Category: New Releases

Seoul Station is Entertaining but Inessential

Overview: A zombie outbreak begins in Seoul, striking first at the homeless population. Next Entertainment World; 2016; 90 mins. Prequel: Though billed as a prequel to 2016’s Train to Busan, Seoul Station is its own creature. It shares a lot of DNA with its live action counterpart but both movies can exist independently of each other. It feels feels like a class of film students were given the same assignment: make a zombie movie set in Korea that says something about class. Train to Busan took the idea and made a live action movie about zombies and salary men....

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The Red Turtle: Life, Love, & Death

This review may contain spoilers.  Overview: A shipwrecked man encounters a giant red sea turtle. Wild Bunch/Lumiere/Toho; 2016; Rated PG; 80 minutes. Ghibli Factor: The Red Turtle is the first non-Japanese film from Studio Ghibli, about a man who becomes stranded on a deserted island, eventually meeting – you guessed it – a red turtle. However, it’s much more than that. Without using dialogue, the film uses expression and symbolism to (literally) paint a beautiful portrait about love, connection and perseverance as it relates to the cyclical nature of life and death. Dudok de Wit is intent to linger on how...

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Guardians is Fast-Paced to a Fault

Overview: A team of superheroes must stop a madman from destroying Moscow. Turbo Films; 2017; Not Rated; 100 minutes. And Then: There’s a popular video on YouTube in which Trey Parker and Matt Stone of South Park fame crash a writing class at NYU. Their main script writing advice is that between each scene you should be able to put the words BUT or THEREFORE. Otherwise, you might as well just write AND THEN. Guardians is very much an AND THEN movie. Guardians is the story of a Cold War project known as Patriot that sought to create superhumans. When the...

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The Dunning Man is a Rambling, but Charming, Atlantic City Day Trip

Overview: An increasingly harried landlord desperately tries to collect the rent from his possibly villainous, possibly insane tenants. Dedalus Films; 2017; Not Rated; 91 minutes. Eisenstein Wept: Oh, how the old Soviet masters must be spinning in their graves. For with Michael Clayton’s The Dunning Man we have a film where a landlord isn’t just the protagonist but the valorous hero in a story that’s essentially just him trying to collect late rent payments from his tenants. What’s worse: we cheer for him the whole time. I guess it’s all a matter of perspective. The landlord, Connor Ryan (James...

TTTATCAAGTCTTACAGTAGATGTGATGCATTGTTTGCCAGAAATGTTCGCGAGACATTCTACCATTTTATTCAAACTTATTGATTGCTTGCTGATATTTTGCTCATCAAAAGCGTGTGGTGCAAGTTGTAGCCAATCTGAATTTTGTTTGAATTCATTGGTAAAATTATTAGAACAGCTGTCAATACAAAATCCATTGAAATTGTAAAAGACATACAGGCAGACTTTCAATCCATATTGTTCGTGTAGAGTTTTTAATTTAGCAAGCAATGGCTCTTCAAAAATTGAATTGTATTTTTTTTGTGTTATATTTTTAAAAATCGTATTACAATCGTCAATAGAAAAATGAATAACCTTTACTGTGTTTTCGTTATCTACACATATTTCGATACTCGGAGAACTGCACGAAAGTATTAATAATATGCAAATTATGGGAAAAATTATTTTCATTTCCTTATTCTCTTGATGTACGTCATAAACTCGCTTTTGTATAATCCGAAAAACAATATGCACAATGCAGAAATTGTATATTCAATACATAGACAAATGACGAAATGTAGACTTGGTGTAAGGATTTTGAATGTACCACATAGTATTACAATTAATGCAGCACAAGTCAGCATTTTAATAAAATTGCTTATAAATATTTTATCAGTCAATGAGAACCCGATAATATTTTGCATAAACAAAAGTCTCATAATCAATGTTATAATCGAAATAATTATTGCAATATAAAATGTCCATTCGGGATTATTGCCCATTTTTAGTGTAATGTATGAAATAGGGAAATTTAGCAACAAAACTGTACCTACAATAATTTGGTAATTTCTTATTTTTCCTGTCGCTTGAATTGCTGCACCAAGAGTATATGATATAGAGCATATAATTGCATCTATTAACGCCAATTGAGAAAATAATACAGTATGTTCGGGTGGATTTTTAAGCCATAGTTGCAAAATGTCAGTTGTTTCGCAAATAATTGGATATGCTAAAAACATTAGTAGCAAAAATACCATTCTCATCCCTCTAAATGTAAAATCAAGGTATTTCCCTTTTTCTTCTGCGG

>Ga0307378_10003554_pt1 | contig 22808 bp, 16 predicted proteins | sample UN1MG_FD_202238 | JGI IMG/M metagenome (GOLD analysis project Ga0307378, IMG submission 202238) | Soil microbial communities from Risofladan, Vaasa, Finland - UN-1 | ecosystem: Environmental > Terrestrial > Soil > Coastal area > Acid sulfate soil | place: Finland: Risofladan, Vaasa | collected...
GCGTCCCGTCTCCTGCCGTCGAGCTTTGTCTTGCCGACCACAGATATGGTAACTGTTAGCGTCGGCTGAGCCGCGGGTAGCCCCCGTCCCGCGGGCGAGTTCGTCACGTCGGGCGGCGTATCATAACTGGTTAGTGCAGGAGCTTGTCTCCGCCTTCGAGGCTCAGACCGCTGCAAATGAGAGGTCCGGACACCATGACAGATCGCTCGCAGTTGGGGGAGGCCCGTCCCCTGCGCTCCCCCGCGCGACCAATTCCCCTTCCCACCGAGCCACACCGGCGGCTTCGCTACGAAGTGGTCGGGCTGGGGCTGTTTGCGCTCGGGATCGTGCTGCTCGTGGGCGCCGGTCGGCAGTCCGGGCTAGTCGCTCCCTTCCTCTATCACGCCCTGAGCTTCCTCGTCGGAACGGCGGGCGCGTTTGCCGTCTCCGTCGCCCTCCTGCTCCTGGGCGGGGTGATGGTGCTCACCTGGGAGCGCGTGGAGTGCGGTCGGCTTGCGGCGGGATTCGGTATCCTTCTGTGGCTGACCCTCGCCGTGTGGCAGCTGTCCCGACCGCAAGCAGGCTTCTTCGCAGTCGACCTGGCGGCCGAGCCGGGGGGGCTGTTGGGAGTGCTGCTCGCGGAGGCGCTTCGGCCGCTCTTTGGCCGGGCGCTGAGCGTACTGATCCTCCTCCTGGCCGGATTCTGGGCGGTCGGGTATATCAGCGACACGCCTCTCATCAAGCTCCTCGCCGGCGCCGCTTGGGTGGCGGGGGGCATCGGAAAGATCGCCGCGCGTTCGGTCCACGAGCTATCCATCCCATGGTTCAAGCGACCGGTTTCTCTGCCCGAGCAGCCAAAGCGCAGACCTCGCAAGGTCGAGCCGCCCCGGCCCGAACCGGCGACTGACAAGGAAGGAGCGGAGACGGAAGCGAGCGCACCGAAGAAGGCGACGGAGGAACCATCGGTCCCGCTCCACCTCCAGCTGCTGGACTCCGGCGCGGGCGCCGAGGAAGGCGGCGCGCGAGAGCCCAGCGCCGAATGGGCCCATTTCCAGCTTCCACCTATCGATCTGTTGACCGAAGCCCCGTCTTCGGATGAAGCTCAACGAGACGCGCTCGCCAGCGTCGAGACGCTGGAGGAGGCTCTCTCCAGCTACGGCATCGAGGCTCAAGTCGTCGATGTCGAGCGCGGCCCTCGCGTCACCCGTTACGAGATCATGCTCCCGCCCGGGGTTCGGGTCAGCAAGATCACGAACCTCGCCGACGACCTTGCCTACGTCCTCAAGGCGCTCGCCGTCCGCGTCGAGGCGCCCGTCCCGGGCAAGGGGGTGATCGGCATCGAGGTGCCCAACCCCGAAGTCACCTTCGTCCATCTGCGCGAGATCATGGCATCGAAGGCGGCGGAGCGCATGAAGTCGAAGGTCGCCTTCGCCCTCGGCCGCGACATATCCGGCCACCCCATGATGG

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Wonder Woman Is A Better Movie Than The World Deserves

Overview: Diana, warrior and Princess of the Amazons, leaves her homeland when an American pilot, Steve Trevor, crashes on Themyscira and tells her of a great war. In her quest to bring peace to the world, she discovers the scope of her powers and the truth behind who she really is. Warner Bros. Pictures; 2017; Rated PG-13; 141 minutes. Wonder: It was the first scene in Themyscira in which we see Amazon warriors Antiope (the ever-perfect Robin Wright) and Philippus (Ann Ogbomo) in battle training that I realized something was off. The hype surrounding Wonder Woman, skepticism over its...

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Captain Underpants: The First Epic Movie is as Sincere as it is Witty

Overview: Best friends George and Harold accidentally brainwash their grumpy school principal into believing he is one of their own creations come to life. 20th Century Fox; 2017; Rated PG; 89 minutes. Tra-la-la!: Based off a series of books of the same title, Captain Underpants: The First Epic Movie is just as clever as it is funny. It doesn’t contain the meme-worthy escapades of The Boss Baby but how Captain Underpants functions as a whole is far more impressive than its title would have you assume. If The Boss Baby was a modern Hannah Barbara cartoon with plastique sheen,...

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War Machine’s Satire Is Off Target

Overview: War Machine examines the rise and fall of military commander General Glen McMahon and his struggles in Afghanistan. Netflix; 2017; Rated R; 121 minutes. War Stories: It seems that we will never have a dearth of war stories on film, and our times are no different. Just this year, Netflix has released two such movies, both set in Afghanistan. War Machine certainly has the star power of a major release, featuring names like Brad Pitt and Ben Kingsley. Also buoying expectations is the previous work of director David Michod, namely The Rover and Animal Kingdom. Taking on a dark...

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Dead Men Tell No Tales Struggles to Put to Rest a Once-Great Franchise

Overview: Jack Sparrow confronts a ghost from his past that seeks revenge. Walt Disney Studios Motion Pictures; 2017; Rated PG-13; 129 minutes. Don’t Forget Your Old Shipmate: Led by Gore Verbinski’s vision, the first three Pirates of the Caribbean movies were marked by entertaining adventure sprinkled with well-integrated magic and inventive, ambitious visuals. The films explored piracy as a rejection of social expectations and moral simplicity, through eccentric and fascinating characters. After a disappointing fourth installment, the franchise seeks real closure in its fifth and final chapter. The way in which directors Joachin Rønning and Espen Sandberg and writer...